Jimmy Wales, the founder of Wikipedia, is to launch Wikitribune, a news site aiming to tackle the idea that "the news is broken and we can fix it," in the face of problems that Facebook and others have had in curbing the spread of false information.
The site will be run by journalists as well as a community of volunteers who will verify stories, Wales said in a video posted on the Wikitribune site today.
"Because ads are cheap, competition for clicks is fierce and low quality news sources are everywhere," he explained in the video.
"Social media, where most people get their news these days, is literally designed to show us what we want to see, to confirm our biases and to keep us clicking at all costs. It fundamentally breaks the news. The truth is, on the internet, no one is guarding the gate. So it's time to rethink the gatekeeper."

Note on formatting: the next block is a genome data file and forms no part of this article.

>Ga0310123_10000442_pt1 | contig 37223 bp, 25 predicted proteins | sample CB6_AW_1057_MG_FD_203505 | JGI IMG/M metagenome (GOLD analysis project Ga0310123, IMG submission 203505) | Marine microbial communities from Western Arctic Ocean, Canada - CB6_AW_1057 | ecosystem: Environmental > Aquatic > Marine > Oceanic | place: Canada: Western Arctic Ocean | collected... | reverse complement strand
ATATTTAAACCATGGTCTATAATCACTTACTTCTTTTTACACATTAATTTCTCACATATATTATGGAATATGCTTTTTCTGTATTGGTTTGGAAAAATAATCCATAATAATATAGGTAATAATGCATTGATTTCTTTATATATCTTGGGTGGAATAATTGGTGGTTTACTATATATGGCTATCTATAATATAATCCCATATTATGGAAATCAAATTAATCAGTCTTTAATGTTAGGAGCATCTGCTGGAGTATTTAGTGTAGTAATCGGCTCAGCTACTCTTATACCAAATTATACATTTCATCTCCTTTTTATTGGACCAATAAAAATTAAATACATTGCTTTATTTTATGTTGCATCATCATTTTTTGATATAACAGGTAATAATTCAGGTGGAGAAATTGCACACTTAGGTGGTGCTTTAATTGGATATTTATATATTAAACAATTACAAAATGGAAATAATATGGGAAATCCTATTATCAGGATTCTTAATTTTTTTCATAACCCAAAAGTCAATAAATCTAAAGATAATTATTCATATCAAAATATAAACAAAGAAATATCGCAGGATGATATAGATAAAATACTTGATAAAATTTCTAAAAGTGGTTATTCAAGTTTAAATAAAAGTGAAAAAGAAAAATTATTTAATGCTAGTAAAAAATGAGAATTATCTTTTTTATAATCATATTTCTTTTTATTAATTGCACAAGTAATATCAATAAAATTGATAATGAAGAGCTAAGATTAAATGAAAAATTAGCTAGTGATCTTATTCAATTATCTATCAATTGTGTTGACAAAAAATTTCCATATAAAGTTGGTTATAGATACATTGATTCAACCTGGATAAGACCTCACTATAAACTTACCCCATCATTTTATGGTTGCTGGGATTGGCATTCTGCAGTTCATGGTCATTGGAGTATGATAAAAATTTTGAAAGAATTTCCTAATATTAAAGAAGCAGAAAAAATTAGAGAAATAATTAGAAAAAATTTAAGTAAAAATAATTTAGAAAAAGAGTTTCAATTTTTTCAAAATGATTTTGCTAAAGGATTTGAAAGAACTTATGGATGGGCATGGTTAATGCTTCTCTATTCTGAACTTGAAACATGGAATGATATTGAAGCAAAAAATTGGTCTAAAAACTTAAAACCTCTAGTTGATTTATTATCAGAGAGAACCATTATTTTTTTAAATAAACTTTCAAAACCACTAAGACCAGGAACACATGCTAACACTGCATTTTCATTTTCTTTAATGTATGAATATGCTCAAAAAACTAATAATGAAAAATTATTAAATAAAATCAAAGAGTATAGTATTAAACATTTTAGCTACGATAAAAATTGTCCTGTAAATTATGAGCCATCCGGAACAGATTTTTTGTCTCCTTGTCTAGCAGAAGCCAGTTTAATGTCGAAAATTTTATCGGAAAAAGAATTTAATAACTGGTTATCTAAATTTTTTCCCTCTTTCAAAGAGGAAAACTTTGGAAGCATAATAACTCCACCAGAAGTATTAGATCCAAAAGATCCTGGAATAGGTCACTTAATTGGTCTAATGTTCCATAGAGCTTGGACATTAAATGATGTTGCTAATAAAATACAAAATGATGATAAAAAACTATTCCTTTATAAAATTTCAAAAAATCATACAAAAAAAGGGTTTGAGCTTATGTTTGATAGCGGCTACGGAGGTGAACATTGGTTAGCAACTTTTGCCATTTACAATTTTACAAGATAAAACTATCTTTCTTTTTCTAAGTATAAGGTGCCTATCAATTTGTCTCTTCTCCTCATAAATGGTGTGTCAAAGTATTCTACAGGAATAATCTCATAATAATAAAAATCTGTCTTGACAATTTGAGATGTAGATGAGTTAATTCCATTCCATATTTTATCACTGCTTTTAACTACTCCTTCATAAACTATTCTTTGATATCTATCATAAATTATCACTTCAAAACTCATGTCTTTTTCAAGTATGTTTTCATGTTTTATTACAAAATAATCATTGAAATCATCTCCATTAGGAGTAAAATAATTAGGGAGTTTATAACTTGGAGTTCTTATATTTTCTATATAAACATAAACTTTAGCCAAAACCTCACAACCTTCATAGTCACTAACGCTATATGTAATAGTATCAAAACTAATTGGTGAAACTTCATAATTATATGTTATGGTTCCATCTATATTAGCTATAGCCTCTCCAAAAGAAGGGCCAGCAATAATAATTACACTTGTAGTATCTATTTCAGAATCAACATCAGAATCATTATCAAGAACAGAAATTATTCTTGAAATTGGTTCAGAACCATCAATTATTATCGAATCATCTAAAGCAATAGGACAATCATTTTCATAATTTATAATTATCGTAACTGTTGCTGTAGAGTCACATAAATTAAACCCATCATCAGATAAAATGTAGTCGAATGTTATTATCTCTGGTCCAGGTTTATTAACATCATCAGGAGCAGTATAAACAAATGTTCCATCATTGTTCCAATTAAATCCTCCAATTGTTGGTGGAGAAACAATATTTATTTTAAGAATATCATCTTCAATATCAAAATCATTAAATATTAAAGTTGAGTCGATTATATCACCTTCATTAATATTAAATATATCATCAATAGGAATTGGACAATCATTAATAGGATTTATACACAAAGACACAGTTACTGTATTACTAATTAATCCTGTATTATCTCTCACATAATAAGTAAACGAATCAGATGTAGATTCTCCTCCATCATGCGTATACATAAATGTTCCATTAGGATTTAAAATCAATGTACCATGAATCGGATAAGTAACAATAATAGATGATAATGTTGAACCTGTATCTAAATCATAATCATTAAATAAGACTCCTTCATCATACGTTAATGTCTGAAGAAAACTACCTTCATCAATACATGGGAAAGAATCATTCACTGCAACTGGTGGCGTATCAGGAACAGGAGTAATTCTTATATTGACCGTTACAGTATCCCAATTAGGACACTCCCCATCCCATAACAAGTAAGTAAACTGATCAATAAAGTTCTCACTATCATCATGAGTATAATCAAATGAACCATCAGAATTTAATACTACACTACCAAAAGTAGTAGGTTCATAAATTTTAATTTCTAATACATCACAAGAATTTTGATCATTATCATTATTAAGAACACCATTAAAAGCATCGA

As with Wikipedia, the site Wales launched with Larry Sanger in 2001, Wikitribune will be co-created with the community, and will be funded by donations rather than advertising. Wales also aims to hire ten journalists.
The homepage of the website states: "Articles are authored, fact-checked, and verified by professional journalists and community members working side by side as equals, and supported not primarily by advertisers, but by readers who care about good journalism enough to become monthly supporters."
Wikitribune's entry on Wikipedia – which is not affiliated with the new site – says: "The goal is to offer 'factual and neutral' articles in order to fight the problem of 'fake news'."
Speaking on the BBC's Today radio program this morning, Wales said: "One of the things that I'm a big believer in here is controls, that this is a gatekeeping function, so much as Wikipedia isn't just a place you can go and post any random thought you have, it's not a wide-open blogging platform, neither should Wikitribune be, it should be very tightly controlled by the community in terms of what's allowed to be posted or not."